Pubdate: Wed, 29 Apr 2015
Source: Seattle Weekly (WA)
Column: Higher Ground
Copyright: 2015 Village Voice Media
Author: Michael A. Stusser


Last week, Gov. Inslee signed a bill that will essentially destroy 
Washington's medical-marijuana system.

You might not care, but you should.

When the team behind Initiative 502 wrote their marijuana law, they 
left the already well-established medical dispensaries and collective 
gardens out of the equation, assuming they'd be dealt with at a later 
date. Well, they were dealt with, all right-last week the Governor 
signed a bill to eliminate both entirely.

Lawmakers in Olympia had been looking to overhaul the parallel 
medical- and recreational-marijuana systems, and agreed on a bill 
(from hell) that will close each and every medical-marijuana 
dispensary. I'm not going to get all policy-wonky on this and lose my 
audience in the third sentence. (Still with me?) So lemme just break 
this down with one simple point:

For millions of Americans, marijuana is medicine.

But most of us are not paying attention to this devastating 
legislative boondoggle, because-for most of us-cannabis is not 
stopping our seizures, halting our cancers, or helping to ease our 
chronic pain.

Yes, hundreds of storefronts are currently posing as medicinal 
dispensaries. And those false fronts are mucking up the legal retail 
system ushered in by I-502, which is designed to sell weed and 
collect taxes on said chronic.

Still, that's no excuse to derail a long-established collective that 
heals and soothes the masses.

The problem of rogue green-cross clowns and overgrown gardens can be 
fixed without eliminating the main source of medicine for a community 
that's been the very engine that started the GreenRush in the first place.

BuzzKill Bill 5052 has eliminated every non-I-502 store and suddenly 
tasked an already overwhelmed state Liquor (and now Cannabis) Control 
Board with evaluating and licensing a handful of medical dispensaries 
beginning in July 2016. But while dispensaries linger in the LCB 
Waiting Room, what might individuals with real medical needs do, 
exactly? Go back to Big Pharma and the addictive opiates that many of 
them have kicked by turning to cannabis?

And what about those in rural areas that have banned marijuana entirely?

Will Grandma with glaucoma get in her wagon and drive from Black 
Diamond to obtain her organic medicine?

Those on the outside might think patients can simply obtain their 
meds at a recreational store.

But I-502 shops are not set up for-and do not meet the needs 
of-medical patients.

Rec stores sell high-THC products for folks like me who want to get 
high as a kite for pure fun. As for lower-THC products, low-dose 
edibles, and specially formulated cannabidiol tinctures, not so much. 
Just as you wouldn't send a patient to talk to a bartender about pain 
relief, your average budtender doesn't have the hard-earned knowledge 
of proprietors at medical dispensaries, many of whom have been 
working hand-in-hand with farmers and MMJ companies since passage of 
the Medical Use of Marijuana Initiative in 1998.

Different patients use different products to elevate their suffering: 
elixirs, cannabis juices, topicals, CBD oils, suppositories, and 
particular strains that have been fine-tuned, tested, and refined 
over a period of years.

Safe access to thousands of these unique products will no longer be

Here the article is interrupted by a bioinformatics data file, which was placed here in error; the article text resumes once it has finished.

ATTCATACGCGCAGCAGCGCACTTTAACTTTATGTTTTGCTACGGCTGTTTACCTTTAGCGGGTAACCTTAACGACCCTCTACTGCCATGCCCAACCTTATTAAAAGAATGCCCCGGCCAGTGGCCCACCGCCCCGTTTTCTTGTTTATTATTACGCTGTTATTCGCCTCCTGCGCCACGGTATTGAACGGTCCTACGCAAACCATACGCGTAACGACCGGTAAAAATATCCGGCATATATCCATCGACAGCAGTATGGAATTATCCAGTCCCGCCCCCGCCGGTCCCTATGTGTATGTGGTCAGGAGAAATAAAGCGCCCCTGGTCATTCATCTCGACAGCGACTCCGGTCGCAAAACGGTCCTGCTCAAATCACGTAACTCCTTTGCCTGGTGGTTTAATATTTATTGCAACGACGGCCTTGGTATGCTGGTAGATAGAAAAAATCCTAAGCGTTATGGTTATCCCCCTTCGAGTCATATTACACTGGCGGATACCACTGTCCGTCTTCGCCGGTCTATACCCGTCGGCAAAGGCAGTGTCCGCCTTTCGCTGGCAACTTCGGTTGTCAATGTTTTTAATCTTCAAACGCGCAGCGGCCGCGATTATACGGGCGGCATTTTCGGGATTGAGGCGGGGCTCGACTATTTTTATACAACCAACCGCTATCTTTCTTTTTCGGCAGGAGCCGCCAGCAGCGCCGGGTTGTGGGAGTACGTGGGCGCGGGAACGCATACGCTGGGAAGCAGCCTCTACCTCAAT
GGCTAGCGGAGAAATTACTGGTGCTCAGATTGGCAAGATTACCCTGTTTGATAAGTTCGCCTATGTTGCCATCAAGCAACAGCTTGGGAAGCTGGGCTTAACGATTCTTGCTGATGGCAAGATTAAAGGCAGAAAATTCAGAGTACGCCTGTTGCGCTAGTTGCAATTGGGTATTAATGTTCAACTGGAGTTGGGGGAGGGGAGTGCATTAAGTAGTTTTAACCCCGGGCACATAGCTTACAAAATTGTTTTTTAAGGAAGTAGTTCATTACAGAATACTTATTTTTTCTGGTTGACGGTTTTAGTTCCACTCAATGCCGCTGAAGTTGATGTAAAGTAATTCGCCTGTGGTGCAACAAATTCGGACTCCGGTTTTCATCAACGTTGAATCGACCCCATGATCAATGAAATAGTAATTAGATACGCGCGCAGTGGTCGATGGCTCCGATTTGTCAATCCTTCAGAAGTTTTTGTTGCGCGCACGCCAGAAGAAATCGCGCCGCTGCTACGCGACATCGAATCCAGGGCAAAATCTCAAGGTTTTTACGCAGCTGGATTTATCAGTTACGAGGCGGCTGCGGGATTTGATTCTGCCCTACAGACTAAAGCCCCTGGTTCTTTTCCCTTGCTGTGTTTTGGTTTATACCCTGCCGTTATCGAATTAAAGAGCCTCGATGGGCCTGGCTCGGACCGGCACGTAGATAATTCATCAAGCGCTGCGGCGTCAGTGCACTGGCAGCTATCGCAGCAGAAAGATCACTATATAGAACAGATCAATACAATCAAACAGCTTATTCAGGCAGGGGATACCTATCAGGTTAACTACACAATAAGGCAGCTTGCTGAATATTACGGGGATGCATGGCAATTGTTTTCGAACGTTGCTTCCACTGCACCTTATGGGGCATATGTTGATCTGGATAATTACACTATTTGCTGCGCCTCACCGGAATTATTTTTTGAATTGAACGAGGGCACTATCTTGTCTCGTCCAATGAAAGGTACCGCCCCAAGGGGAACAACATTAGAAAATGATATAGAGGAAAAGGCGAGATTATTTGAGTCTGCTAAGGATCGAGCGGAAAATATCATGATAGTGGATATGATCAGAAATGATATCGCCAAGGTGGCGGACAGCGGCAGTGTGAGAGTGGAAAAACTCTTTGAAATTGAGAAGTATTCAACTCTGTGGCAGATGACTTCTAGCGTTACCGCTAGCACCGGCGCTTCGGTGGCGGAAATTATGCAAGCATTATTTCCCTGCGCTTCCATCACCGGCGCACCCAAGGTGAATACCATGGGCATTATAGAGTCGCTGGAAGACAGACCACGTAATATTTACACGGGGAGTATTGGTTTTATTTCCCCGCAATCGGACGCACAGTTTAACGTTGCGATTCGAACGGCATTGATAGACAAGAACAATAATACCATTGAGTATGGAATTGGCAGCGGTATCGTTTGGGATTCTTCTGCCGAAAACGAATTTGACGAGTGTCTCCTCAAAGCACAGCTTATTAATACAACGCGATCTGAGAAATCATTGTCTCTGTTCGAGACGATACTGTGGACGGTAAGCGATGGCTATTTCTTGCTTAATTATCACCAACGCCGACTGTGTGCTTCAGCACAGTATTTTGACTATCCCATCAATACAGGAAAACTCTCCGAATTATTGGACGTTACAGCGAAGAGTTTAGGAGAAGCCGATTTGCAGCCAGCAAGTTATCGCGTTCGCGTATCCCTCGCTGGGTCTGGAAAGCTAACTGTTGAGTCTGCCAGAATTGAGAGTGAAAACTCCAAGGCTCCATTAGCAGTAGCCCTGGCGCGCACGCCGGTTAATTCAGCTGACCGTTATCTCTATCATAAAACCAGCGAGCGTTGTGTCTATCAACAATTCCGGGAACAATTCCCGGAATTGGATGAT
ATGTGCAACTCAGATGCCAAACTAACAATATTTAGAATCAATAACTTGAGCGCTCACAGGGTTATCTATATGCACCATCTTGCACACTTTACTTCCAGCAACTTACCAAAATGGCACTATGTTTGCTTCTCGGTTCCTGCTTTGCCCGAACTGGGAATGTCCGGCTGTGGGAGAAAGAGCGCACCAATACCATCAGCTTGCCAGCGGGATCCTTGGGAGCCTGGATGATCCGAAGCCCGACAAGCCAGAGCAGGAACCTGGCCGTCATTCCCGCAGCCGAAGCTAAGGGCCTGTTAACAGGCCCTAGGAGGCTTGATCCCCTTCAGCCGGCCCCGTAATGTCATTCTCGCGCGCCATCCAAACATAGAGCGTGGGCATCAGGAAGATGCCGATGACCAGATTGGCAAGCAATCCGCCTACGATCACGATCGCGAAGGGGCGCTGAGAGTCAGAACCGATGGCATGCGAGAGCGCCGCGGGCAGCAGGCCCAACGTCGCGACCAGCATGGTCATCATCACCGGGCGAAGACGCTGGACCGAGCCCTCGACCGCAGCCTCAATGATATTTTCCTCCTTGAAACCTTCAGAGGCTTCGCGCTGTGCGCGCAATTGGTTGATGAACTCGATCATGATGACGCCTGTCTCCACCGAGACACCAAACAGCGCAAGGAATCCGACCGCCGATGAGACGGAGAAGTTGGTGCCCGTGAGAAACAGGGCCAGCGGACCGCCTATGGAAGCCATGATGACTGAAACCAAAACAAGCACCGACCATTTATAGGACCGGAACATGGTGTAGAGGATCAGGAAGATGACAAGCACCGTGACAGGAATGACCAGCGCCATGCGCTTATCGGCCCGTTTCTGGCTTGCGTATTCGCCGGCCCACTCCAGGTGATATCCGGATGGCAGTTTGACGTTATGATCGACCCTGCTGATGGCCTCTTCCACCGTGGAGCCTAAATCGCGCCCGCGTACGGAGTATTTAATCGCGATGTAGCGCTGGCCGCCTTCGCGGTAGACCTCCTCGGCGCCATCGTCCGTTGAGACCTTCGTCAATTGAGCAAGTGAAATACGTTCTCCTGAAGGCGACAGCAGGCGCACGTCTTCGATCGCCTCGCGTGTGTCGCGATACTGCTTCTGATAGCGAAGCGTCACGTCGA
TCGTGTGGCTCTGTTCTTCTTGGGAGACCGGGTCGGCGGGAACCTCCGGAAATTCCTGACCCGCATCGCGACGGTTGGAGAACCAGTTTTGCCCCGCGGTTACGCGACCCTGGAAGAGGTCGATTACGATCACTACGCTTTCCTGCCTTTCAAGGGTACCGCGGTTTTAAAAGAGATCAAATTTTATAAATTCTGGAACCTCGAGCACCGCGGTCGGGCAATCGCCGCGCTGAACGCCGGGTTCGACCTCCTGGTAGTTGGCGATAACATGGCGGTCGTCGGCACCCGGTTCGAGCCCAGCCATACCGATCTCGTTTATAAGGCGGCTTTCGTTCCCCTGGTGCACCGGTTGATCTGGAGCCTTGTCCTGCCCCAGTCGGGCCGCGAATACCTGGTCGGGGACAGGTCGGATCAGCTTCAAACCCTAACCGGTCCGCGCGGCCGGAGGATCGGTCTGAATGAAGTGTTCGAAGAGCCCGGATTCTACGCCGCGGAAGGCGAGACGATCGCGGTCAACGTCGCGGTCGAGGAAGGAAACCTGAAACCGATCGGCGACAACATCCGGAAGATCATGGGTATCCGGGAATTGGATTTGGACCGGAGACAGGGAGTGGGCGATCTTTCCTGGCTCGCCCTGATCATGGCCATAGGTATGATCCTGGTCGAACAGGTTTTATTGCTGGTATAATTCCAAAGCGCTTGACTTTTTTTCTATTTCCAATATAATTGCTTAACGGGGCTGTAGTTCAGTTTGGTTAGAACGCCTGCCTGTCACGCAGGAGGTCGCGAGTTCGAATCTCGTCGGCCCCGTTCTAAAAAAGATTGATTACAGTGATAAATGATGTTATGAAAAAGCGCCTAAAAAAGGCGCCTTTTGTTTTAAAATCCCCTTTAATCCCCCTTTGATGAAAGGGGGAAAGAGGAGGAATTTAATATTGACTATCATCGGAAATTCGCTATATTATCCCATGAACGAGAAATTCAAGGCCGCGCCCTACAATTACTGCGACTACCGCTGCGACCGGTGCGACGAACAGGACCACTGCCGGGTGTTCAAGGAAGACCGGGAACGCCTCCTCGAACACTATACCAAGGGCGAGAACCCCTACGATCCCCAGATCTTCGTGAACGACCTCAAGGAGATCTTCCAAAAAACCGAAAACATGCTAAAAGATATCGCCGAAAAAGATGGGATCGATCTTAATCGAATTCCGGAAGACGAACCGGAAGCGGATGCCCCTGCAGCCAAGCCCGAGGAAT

available-because rec stores won't stock them. Why would they, when 
Bubba Kush and Sour Diesel are flying off the shelves?

And the common practice of medical dispensaries giving marijuana to 
low-income patients?

Not. Gonna. Happen. In fact, the new law slaps a 30 percent excise 
tax on medical sales.

There's also a not-so-little legal problem.

Bill 5052 mandates that in order for medical patients to receive 
their marijuana allotment (which has been lowered from 24 ounces to 
three), they must "voluntarily" put their names on a registry or database.

The patient registry forces them to admit to a federal felony-not a 
great choice for anyone who is interested in holding public office, 
in a custody dispute, or applying for a job that employs background checks.

And I'm no lawyer, but folks a lot smarter than me have pointed out 
that turning medical-marijuana regulations and oversight over to a 
Liquor Control Board is probably in violation of a whole lotta laws 
on the books at both the Food and Drug Administration and Department 
of Justice, not to mention that the registry is in clear violation of 
federal HIPAA laws.

One thing is for sure: Individuals and families being aided by 
cannabis are not going to go away just because we passed some 
dimwitted bill that eliminates their medical access.

As you or I would, they'll do whatever it takes to remain healthy.

They will operate underground, thrive in the black market, and risk 
prison to produce and distribute medicine to their veteran husbands, 
elderly parents, debilitated wives, and seizing children.

Our Grand Cannabis Experiment does need to be tinkered with, but not 
at the expense of the medical community.

If we're going to do this right, unlike the federal government, we 
must acknowledge and respect that cannabis is used to truly heal our 
loved ones in a myriad of ways for a plethora of ailments.

To herd patients into pot stores, take away their choices, eliminate 
their ability to speak to medical professionals in a safe 
environment, and force them to sign a registry admitting that they are felons?

That's not compassionate care, and it's not what true legalization 
should look like.
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MAP posted-by: Jay Bergstrom